The secondary aim of this proposed project is to investigate alternative, contemporary opportunities of scholarly communication, specifically focussing on podcasts, blogs, videos, and webinars. Specifically, the research focus will be on how to:

  • incorporate and integrate peer-reviewing in such communication channels;
  • utilise such means to stimulate multidisciplinary interest and foster new collaborations;
  • use these channels to enable and fast-track research (e.g. increasing respondent participation); and
  • employ these channels to develop new sources of funding.

The topic of swearing has been chosen carefully to either support or otherwise hinder some of these secondary goals: It should, on the one hand, be a popular and accessible topic in both expert and non-expert communities (supporting secondary foci (a) to (c)), while on the other hand being potentially contentious to obtain funding (hindering secondary focus (d)).

Other aims include:

  • to report on the research and development process in the form of:
    • 70 blogs (at least);
    • 50 podcasts (at least, of which 30 will be interviews with content creators);
    • 3 webinars (at least);
    • 1 database: Afrikaans Vloekepedia;
    • 1 corpus: Afrikaans Twitter corpus (but also other corpora that might be developed; made available under an appropriate licence, and to be distributed by the South African Centre for Digital Language Resources);
    • 1 project website;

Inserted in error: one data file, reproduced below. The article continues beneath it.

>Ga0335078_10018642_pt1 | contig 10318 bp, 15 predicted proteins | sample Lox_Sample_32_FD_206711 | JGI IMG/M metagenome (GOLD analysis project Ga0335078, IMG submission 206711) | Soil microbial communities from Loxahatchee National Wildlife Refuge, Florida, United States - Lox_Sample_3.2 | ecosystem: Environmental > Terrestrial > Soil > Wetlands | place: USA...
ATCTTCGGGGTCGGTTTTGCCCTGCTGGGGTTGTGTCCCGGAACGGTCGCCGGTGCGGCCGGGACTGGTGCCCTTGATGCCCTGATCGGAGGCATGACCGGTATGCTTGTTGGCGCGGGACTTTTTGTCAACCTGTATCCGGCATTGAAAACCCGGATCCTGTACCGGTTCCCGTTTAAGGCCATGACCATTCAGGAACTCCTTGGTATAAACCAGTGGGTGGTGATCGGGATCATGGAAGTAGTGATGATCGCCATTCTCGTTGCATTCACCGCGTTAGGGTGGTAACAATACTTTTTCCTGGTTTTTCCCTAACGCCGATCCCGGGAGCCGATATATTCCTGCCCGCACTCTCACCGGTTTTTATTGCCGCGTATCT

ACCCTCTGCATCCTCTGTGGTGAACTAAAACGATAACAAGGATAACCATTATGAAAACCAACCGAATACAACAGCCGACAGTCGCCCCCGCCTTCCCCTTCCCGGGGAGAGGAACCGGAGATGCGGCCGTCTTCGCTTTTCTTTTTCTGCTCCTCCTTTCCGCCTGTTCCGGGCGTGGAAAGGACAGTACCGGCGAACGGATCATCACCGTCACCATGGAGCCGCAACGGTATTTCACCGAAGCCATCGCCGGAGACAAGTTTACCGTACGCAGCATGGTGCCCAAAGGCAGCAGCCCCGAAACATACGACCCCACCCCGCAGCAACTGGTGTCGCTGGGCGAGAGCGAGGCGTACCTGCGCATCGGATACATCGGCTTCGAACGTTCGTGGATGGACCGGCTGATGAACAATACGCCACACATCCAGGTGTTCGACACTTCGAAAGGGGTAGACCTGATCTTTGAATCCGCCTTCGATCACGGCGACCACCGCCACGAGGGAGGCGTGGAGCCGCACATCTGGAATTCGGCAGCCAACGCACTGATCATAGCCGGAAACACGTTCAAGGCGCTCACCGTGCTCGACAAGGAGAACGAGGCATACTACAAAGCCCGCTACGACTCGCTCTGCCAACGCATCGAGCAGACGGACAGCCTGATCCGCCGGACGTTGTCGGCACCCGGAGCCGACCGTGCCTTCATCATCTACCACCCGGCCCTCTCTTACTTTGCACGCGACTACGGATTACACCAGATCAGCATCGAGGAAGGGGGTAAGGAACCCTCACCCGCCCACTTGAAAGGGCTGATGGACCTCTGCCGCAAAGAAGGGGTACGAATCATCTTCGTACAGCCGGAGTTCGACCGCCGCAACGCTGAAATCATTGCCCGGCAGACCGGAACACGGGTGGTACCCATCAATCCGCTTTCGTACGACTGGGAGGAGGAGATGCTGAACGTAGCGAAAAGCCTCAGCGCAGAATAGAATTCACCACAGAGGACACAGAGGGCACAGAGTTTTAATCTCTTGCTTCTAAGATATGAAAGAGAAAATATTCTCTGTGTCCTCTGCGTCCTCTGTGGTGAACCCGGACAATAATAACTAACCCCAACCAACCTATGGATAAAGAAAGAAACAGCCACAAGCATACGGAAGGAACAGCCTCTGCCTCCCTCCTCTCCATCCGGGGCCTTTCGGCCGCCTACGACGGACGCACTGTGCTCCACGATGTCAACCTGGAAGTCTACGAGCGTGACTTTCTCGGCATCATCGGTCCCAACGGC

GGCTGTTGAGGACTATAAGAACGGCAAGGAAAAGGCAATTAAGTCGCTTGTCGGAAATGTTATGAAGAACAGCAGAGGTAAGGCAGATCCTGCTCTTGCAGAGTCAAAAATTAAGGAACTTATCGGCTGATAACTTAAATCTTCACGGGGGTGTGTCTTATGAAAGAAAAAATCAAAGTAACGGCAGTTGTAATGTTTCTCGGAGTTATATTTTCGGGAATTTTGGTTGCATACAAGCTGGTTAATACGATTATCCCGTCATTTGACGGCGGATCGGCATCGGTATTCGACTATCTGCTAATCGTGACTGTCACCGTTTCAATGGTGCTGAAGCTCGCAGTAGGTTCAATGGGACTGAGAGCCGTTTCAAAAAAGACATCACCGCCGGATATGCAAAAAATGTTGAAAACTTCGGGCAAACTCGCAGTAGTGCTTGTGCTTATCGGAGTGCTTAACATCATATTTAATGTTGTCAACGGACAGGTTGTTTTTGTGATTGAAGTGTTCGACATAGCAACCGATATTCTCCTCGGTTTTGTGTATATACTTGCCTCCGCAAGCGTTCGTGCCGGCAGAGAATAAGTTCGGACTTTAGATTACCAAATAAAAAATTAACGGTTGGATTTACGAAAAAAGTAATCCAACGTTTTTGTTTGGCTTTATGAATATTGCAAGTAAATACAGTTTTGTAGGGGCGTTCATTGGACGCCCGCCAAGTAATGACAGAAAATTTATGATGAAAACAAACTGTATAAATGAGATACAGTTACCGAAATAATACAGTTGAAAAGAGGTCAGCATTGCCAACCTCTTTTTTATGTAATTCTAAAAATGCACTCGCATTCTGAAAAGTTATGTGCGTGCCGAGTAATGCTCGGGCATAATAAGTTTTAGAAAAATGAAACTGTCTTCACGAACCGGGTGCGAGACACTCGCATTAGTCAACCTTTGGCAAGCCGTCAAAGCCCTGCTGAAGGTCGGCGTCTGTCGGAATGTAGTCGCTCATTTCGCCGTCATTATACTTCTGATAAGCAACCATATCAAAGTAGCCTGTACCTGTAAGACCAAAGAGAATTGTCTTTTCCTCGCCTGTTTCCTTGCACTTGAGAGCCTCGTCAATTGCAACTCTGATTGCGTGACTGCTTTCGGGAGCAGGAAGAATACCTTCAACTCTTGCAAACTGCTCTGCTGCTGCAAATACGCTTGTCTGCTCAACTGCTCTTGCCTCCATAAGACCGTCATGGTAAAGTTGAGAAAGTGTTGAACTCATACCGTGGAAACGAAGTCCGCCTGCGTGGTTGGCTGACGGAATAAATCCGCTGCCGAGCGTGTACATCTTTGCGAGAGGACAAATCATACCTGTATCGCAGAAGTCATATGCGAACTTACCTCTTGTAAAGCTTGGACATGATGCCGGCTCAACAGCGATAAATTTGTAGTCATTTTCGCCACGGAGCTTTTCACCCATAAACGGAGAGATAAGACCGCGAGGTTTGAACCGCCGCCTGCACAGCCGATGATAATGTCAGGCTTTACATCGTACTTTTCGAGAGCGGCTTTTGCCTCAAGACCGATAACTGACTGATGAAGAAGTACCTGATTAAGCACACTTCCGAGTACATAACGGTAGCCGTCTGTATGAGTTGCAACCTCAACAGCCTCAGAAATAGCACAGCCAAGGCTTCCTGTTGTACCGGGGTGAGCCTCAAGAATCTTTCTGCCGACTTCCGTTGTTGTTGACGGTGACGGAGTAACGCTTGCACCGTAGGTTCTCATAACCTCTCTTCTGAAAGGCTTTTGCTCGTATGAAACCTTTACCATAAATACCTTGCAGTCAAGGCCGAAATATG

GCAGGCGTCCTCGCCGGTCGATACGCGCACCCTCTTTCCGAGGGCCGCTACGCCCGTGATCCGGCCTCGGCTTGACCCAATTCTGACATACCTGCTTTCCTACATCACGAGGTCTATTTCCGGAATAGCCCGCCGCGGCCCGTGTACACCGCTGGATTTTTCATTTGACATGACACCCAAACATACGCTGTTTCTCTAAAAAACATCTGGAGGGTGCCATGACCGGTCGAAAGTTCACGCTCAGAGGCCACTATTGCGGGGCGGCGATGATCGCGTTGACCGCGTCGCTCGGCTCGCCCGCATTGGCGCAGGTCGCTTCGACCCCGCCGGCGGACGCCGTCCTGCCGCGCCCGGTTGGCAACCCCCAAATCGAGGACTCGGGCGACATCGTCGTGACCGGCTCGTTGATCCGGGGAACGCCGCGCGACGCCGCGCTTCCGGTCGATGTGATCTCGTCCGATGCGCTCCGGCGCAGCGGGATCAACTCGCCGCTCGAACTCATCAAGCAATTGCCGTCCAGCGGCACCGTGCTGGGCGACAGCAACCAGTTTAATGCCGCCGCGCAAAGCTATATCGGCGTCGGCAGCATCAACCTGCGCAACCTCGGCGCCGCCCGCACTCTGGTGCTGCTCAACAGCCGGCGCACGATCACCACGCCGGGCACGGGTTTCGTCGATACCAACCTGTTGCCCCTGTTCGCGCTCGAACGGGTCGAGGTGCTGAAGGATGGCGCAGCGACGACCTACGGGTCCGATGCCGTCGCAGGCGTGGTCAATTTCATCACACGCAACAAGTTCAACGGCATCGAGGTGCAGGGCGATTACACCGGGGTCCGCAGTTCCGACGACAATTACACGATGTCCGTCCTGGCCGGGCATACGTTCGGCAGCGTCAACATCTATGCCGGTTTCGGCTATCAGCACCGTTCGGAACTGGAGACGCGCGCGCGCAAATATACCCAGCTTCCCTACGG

• 4 scholarly articles or chapters in books, to be published in relevant South African or international journals and peer-reviewed conference proceedings;
    • 4 conference presentations; and
    • 2 Master’s dissertations;
  • to contribute towards human capital development and growth of the pool of experts in descriptive linguistics and computational linguistics in South Africa by offering bursaries, grants or contract work to:
    • one post-doctoral fellow;
    • two Master’s students;
    • twelve assistants (undergraduate students; four per year) for data collection and annotation;
  • to identify new research issues and problems as they unfold in the research and development process; and
  • to foster new collaborative networks for future multidisciplinary research.




  • Suid-Afrikaans Akademie vir Wetenskap en Kuns (South Africa)
  • North-West University (Potchefstroom, South Africa)

Barter agreements with the following institutions also support the research:

  • BlueTek Computers, Potchefstroom (South Africa)
  • (South Africa)
  • (South Africa)

The following institution contributed data to the project:

  • Woordeboek van die Afrikaanse Taal (WAT) (Stellenbosch, South Africa)